Under the umbrella of the Nevada Children’s Outdoor Bill of Rights, some 40 different groups worked to build  a portal to local recreational opportunities for kids. Although the project’s public funding will soon expire, Outside Las Vegas has vowed to continue spearheading the collaboration.

The website contains regularly updated information on things to do around the state; for instance, this weekend’s free fishing day at Veteran’s Memorial Park in Boulder City and Floyd Lamb Park at Tule Springs, put on by the Nevada Department of Wildlife and the City of Las Vegas, respectively.

So, parents and kids: No excuses. Step away from the game controller, make a couple mouse clicks and find what you’re going to do this weekend – outside.

Which CG will it be?

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Las Vegas City Hall in downtown Las Vegas

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I predict the next mayor of Las Vegas will be a blond female between the ages of 40 and 80 with the initials CG. She will have extensive experience in education, upon which she has based promises to improve education in the city during her term – promises that will go largely unfilled, due to the fact the cash-strapped county and state have jurisdiction in this area. She will, as she has put it, “continue the current mayor’s development of Downtown” – much to the chagrin of Summerlin, which, despite not really needing it, would also love for the city to offer companies like Zappos millions of dollars in incentives to move to its  neighborhoods. Beyond that, I can only say for certain that the next mayor will become best buddies with Las Vegas City Manager Elizabeth “Betsy” Fretwell, who actually does all the hard work (and does a bang-up job of it, according to everyone I asked).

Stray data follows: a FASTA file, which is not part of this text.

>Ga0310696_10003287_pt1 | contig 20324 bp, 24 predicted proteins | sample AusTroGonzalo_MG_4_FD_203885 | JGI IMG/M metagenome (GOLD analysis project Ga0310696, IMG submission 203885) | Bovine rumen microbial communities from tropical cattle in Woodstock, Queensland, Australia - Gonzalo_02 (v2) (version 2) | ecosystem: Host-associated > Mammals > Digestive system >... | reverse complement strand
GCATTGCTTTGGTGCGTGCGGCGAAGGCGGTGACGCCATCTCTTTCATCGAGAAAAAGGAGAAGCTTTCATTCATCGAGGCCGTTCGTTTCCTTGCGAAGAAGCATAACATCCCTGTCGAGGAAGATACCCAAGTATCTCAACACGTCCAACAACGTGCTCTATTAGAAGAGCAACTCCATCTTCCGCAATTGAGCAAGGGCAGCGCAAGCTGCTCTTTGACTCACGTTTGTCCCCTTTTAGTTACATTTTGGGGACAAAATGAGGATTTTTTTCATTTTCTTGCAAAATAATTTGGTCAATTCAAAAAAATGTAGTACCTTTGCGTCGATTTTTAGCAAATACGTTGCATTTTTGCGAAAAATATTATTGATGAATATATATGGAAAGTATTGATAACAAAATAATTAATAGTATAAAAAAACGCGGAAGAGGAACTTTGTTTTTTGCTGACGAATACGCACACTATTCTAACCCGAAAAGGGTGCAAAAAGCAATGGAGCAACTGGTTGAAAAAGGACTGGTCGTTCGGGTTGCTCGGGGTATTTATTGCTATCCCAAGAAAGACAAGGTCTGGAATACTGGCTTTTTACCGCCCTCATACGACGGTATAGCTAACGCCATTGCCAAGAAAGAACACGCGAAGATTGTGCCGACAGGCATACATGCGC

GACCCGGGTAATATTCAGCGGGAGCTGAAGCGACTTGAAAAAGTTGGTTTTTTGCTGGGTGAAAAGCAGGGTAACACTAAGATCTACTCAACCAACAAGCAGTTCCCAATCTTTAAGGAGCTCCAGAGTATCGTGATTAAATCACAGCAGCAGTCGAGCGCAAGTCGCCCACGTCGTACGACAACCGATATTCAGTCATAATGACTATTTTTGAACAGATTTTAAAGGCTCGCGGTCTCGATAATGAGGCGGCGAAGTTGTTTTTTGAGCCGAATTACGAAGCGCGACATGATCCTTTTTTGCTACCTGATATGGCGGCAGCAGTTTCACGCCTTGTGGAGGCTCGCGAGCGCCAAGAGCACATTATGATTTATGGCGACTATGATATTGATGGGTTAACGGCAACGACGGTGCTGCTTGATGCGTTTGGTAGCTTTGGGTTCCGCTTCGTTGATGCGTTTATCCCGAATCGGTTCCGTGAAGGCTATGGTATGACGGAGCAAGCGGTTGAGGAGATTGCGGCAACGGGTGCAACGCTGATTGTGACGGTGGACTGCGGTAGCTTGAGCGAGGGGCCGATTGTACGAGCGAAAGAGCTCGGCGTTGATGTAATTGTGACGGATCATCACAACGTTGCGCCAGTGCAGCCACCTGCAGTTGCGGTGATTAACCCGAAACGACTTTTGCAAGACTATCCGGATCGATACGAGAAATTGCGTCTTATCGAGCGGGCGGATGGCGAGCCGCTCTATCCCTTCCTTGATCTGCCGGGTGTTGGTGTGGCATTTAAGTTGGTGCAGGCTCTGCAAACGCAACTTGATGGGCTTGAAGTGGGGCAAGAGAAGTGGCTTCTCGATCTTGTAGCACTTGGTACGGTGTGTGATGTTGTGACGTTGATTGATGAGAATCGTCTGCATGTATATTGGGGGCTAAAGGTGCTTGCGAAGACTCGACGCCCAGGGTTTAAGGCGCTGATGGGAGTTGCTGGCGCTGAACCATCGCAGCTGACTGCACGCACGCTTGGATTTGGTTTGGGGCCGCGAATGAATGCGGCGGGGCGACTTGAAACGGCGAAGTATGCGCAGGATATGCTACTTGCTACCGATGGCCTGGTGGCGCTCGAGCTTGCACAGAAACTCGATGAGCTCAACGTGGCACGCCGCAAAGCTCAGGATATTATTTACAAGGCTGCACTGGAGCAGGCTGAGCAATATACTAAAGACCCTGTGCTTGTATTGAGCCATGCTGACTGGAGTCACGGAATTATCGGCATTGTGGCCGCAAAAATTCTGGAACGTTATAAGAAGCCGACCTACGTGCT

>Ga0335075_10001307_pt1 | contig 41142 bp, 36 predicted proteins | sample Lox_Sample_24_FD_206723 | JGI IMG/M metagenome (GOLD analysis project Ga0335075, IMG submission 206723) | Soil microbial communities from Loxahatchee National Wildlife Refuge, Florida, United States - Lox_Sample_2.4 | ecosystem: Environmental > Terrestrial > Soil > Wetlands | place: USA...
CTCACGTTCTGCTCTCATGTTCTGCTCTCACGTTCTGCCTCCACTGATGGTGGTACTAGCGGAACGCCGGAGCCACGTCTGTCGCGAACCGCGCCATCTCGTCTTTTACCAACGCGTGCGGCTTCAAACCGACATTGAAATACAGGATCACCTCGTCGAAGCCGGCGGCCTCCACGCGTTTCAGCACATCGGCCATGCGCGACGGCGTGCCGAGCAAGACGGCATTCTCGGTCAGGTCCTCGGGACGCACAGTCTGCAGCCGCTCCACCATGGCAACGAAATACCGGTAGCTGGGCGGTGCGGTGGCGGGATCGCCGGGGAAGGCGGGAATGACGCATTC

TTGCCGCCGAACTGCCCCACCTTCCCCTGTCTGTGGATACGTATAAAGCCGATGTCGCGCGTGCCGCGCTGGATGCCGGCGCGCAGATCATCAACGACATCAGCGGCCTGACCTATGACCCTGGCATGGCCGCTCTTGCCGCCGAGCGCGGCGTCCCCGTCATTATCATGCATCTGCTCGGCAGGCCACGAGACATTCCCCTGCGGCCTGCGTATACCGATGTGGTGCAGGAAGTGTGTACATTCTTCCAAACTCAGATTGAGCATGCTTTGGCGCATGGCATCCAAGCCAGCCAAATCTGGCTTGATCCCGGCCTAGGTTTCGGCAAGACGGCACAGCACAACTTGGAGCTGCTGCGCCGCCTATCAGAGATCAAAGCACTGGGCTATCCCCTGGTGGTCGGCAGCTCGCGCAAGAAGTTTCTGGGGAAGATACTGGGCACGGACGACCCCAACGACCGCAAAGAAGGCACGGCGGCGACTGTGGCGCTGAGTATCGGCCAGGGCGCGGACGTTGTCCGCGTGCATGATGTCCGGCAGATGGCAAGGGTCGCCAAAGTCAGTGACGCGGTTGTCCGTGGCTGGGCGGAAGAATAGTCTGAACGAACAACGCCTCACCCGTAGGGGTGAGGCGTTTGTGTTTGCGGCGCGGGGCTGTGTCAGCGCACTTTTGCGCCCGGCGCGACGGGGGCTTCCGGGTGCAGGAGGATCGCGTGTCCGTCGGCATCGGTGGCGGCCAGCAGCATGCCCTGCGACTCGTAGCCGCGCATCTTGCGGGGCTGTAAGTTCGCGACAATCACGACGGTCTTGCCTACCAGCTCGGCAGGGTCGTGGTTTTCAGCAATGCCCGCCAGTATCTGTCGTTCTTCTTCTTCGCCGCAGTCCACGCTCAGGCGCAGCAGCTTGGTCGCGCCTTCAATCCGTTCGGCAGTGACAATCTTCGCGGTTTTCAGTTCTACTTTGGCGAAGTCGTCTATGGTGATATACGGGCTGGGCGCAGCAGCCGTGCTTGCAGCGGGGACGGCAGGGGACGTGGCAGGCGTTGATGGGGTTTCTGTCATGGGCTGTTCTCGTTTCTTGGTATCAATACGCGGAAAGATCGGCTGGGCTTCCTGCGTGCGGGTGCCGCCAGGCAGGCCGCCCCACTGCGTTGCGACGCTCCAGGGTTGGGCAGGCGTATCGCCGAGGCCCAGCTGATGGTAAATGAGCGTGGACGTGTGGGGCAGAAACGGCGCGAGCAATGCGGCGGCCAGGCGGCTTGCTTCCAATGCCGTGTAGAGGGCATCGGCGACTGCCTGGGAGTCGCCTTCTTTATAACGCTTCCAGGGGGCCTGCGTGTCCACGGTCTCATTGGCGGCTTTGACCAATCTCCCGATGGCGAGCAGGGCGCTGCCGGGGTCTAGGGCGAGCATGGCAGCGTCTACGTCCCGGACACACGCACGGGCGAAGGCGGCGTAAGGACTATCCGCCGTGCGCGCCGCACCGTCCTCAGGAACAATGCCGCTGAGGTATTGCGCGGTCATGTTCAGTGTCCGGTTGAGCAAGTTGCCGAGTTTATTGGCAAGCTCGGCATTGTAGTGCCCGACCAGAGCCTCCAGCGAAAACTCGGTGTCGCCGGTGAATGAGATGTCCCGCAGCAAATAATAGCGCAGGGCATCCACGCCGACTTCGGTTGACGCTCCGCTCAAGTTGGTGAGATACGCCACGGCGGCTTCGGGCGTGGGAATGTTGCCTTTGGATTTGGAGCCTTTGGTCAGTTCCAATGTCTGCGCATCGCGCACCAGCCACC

Any further predictions will depend on Las Vegans. Do we prefer the status quo, or are we in the mood for a changing of the guard?

That I can’t predict. To read what I know for sure about the next mayor’s job, check out my article in this week’s Las Vegas City Life.

Written by Heidi Kyser

June 2, 2011 at 9:26 am

Who’s Your Best Friend?

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Cat gassed down/masked down with anesthesia fo...

Image via Wikipedia

A flyer in the lobby of Warm Springs Animal Hospital, where I took my dog Aja to see her vet this morning, reminded me of the recent feature I wrote on Best Friends Animal Sanctuary for Desert Companion.